The first time you’re hurt, you’re surprised, but you come around. You understand. You forgive.

Yes, you forgive. But something’s different. Your innocence has broken. You put up some layers of armour between yourself and this person you once trusted unconditionally. You close your heart just a little bit. You trust a little less. You show a little less of your true self.

A few years later, you’re both in armoured fortresses with a whole, empty trench between you, suffering chronic feelings of emptiness and frustration. And you don’t understand that it’s because of that time your partner made a joke about something that was important to you or when you discovered they were doing that thing they promised they never would.

You never think it’s those things because it’s water under the bridge. And it is. But your lack of trust isn’t. And, without trust, there’s no vulnerability. And, without vulnerability, there’s no courage, no passion.

It isn’t just people that we close down to—it’s life in general. When we first fall in love, it feels so good, because we trust blindly and we allow ourselves to be fully open. When we first go for our dreams, it feels so good. We trust. We hope.

Then, we fail. Then, we get hurt. Of course, we do what everyone else is doing, we do what’s logical—we close off. We try to stay safe. We avoid pain. And thus, we avoid any chances we have at pleasure as well.

Some people, by the time they’ve done this cycle enough times, don’t even feel passion at the start of their relationships, because they come in with all of their armour and shields from the past. They think the world is a loveless place, and yet there is more love to go around than they can imagine. They are just hiding in the dark.

We don’t have to live like this.

The only way out of this, in your life and in your relationship (assuming that you’re going to stay), is to be a little foolish and trust, despite all the logical voices in your head telling you not to. The only way out is to unlock that room within which you’ve hoarded the most innocent, beautiful, sacred parts of you, so that you won’t risk having them hurt, and let them out, free, vulnerable.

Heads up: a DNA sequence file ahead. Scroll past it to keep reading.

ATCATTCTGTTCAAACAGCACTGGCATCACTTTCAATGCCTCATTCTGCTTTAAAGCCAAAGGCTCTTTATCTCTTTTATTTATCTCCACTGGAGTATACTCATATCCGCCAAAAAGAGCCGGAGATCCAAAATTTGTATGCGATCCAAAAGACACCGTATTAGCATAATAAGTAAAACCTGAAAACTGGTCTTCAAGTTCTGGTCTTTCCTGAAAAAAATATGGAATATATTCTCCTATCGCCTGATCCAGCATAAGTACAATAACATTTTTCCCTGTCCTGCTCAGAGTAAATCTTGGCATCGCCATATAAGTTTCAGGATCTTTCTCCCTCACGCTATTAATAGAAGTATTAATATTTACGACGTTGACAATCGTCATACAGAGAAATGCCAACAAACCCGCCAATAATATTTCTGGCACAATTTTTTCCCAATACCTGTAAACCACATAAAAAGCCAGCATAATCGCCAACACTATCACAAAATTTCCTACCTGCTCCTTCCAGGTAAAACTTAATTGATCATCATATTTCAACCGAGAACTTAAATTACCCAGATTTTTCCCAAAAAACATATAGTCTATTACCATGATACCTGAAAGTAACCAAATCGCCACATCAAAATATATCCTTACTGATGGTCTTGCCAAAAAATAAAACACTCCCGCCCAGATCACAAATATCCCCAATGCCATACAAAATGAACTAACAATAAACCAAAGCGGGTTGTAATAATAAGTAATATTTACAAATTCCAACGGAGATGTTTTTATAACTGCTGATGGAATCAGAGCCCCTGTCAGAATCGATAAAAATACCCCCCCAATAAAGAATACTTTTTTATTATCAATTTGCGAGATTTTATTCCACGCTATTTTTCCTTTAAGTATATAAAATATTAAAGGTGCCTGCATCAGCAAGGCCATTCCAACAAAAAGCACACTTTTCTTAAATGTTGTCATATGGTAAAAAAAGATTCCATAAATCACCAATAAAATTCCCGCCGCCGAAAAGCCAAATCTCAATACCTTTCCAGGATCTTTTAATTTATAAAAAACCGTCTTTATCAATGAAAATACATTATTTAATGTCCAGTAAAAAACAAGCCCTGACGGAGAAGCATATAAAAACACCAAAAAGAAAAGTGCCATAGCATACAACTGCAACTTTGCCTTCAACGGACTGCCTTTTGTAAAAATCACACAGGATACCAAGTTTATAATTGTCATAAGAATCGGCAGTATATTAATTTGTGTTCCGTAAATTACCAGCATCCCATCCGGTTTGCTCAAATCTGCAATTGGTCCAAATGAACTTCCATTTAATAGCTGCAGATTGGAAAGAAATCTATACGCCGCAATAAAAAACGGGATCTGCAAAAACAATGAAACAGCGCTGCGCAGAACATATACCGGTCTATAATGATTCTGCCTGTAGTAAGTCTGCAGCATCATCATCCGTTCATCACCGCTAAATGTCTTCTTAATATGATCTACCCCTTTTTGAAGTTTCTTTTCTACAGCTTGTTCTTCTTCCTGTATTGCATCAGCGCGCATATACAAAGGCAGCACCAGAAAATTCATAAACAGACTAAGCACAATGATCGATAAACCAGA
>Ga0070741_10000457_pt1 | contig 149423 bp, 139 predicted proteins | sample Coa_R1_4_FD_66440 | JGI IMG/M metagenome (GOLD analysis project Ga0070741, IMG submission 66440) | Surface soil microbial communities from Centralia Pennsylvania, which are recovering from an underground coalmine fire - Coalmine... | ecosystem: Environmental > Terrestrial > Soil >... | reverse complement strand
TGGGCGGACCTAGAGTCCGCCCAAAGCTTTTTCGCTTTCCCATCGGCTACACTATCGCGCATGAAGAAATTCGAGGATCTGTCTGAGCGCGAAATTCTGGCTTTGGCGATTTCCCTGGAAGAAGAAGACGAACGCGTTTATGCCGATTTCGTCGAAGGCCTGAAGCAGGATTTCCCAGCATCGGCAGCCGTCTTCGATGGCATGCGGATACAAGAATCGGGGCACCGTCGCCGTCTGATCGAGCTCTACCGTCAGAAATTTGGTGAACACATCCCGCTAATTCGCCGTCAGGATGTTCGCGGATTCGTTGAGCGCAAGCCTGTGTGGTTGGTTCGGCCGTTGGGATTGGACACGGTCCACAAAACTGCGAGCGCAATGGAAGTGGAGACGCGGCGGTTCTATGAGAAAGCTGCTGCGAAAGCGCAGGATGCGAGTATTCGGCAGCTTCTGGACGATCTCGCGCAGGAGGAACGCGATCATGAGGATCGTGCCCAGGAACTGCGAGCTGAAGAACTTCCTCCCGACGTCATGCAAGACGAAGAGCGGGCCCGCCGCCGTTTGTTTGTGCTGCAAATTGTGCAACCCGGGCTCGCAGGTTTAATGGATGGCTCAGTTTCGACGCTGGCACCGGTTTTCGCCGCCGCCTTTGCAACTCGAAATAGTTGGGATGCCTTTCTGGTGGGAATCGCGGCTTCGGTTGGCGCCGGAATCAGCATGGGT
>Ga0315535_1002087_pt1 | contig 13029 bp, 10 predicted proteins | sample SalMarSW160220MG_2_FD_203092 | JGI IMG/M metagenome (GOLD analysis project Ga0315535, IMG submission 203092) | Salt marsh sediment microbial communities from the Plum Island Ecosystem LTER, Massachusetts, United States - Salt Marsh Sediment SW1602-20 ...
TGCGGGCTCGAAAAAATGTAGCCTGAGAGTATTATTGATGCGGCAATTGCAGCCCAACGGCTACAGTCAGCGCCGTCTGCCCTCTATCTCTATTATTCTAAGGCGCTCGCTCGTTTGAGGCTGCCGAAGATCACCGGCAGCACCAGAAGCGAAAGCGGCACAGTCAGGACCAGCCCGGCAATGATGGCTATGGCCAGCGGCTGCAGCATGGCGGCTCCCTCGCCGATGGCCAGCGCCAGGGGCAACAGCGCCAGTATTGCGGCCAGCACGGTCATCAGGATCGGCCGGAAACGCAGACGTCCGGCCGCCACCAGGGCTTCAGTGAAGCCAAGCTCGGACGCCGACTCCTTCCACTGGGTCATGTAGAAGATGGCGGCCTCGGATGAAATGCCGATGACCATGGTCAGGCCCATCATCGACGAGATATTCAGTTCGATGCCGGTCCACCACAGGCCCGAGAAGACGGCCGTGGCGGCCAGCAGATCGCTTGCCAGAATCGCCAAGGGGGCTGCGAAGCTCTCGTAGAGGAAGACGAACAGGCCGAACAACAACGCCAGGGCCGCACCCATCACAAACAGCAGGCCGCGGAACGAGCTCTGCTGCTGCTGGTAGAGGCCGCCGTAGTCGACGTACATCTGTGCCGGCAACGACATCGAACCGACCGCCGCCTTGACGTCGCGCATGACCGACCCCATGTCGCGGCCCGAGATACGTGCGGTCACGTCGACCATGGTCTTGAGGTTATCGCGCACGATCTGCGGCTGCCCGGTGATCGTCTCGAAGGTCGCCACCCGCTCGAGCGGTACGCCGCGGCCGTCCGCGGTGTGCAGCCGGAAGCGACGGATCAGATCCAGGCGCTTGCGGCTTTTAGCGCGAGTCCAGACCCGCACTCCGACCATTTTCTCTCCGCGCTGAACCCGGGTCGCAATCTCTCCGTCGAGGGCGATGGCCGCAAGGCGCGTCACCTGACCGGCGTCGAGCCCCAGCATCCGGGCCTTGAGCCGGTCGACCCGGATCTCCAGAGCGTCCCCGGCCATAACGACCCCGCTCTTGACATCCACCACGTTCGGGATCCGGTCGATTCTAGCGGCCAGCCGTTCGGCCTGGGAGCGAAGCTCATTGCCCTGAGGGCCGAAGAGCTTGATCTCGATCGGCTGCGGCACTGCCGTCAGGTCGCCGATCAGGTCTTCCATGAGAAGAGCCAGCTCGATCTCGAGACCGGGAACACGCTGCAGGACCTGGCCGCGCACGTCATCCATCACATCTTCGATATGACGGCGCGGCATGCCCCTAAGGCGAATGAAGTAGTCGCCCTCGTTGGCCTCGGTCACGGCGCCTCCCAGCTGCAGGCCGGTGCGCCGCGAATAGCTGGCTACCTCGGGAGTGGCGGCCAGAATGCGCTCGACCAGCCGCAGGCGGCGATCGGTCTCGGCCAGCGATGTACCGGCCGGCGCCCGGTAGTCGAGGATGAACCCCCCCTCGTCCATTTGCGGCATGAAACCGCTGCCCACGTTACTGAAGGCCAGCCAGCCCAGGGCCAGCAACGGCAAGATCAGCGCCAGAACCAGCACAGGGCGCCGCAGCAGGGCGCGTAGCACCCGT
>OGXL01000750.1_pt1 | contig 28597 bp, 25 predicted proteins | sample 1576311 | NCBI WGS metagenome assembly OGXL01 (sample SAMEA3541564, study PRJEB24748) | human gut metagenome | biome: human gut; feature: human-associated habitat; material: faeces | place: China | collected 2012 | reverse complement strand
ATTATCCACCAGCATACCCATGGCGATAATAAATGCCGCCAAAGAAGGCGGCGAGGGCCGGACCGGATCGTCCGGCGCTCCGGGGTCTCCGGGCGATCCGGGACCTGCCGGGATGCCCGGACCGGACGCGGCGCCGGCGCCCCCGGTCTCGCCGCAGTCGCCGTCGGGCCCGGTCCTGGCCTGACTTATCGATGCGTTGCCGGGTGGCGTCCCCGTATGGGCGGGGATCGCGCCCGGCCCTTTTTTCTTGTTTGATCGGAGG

It’s scary. And it’s also the only way.

And the reason science keeps finding ruined relationships scattered like bodies in a battlefield is the same reason that science keeps finding depression, anxiety, addiction and mental health distress. It’s because Western culture is, as it stands, held together by pillars of fear. Fear drives us to buy things we don’t need, work jobs we hate, and live lives we regret.

Fear is the norm.

And no matter how many brain scans they do on your average person, no matter how many times they discover that this state of fear and suffering is prevalent in human beings right now—there is no way, absolutely no way, that I’m ever going to believe that this is all we’re capable of.

Just because it’s normal doesn’t mean it’s right.

We don’t have to lose passion for each other or for our lives.

We just have to be a little foolish, a little crazy, a little daring. We have to be pioneers of a future that, right now, only exists in our heads.

Then, years from now, when we live in an authentic, happy, liberated society, science will still be around. And all those studies will just show us what we already know: passion is a way of life and the core of every soul.

When each of us gains the courage to strive for what we really want and what we’re really capable of, regardless of how much it hurts or how much we fear it, we will see our culture transform before our very eyes. One person at a time.

So what about you?



6 Common Killers of Passion.


Author: Vironika Tugaleva

Editor: Catherine Monkman

Photo: takmeomeo/Pixabay